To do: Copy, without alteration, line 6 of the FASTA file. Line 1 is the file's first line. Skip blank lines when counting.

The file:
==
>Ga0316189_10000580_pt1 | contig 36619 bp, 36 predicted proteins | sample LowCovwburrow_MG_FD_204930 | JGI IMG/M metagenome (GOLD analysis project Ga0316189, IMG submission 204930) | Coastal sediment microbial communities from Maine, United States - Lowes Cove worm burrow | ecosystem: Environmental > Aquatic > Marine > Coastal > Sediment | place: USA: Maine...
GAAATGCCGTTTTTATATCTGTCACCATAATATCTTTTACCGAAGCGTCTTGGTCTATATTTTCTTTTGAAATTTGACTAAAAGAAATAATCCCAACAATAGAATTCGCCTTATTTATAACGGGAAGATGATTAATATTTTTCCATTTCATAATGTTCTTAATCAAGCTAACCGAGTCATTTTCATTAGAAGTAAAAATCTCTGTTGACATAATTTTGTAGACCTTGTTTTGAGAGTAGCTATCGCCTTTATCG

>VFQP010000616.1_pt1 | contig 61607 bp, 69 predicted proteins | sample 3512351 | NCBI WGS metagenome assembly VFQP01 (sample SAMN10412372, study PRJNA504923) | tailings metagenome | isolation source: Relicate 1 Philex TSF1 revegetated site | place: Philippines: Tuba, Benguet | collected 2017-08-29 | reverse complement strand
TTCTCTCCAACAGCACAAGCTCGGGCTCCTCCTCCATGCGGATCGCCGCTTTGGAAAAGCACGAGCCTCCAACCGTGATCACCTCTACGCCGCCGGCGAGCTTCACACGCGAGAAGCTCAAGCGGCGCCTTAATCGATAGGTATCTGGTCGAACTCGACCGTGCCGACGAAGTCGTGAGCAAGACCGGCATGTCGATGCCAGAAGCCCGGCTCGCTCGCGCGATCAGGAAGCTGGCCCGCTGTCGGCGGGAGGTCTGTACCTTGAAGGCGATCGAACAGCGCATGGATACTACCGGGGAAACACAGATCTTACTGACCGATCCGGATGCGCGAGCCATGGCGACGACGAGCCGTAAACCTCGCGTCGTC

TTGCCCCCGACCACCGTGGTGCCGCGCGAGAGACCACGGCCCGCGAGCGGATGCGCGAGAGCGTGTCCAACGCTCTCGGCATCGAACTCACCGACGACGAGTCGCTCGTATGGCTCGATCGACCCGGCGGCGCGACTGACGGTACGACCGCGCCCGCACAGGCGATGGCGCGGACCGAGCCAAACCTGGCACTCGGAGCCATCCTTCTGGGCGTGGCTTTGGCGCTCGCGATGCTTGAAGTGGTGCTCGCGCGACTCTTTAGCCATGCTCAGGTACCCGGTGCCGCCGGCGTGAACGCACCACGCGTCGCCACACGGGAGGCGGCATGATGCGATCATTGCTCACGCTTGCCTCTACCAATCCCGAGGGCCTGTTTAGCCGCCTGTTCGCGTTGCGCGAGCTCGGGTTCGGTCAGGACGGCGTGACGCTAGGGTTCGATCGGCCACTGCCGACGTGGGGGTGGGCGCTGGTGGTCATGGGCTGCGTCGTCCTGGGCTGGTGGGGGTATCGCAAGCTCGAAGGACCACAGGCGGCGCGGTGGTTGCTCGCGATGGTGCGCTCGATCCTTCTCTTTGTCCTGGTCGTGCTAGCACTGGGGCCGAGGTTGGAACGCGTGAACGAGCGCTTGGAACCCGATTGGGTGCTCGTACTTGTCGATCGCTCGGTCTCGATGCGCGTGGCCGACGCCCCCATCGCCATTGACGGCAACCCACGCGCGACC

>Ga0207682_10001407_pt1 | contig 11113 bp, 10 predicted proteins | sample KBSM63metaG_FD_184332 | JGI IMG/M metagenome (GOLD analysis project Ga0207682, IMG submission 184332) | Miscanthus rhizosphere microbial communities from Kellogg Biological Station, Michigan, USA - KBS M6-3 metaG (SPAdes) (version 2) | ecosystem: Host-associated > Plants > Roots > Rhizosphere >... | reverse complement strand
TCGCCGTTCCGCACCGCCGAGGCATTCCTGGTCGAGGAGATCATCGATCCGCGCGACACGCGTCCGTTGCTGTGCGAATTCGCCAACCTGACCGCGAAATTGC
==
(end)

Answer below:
>Ga0207682_10001407_pt1 | contig 11113 bp, 10 predicted proteins | sample KBSM63metaG_FD_184332 | JGI IMG/M metagenome (GOLD analysis project Ga0207682, IMG submission 184332) | Miscanthus rhizosphere microbial communities from Kellogg Biological Station, Michigan, USA - KBS M6-3 metaG (SPAdes) (version 2) | ecosystem: Host-associated > Plants > Roots > Rhizosphere >... | reverse complement strand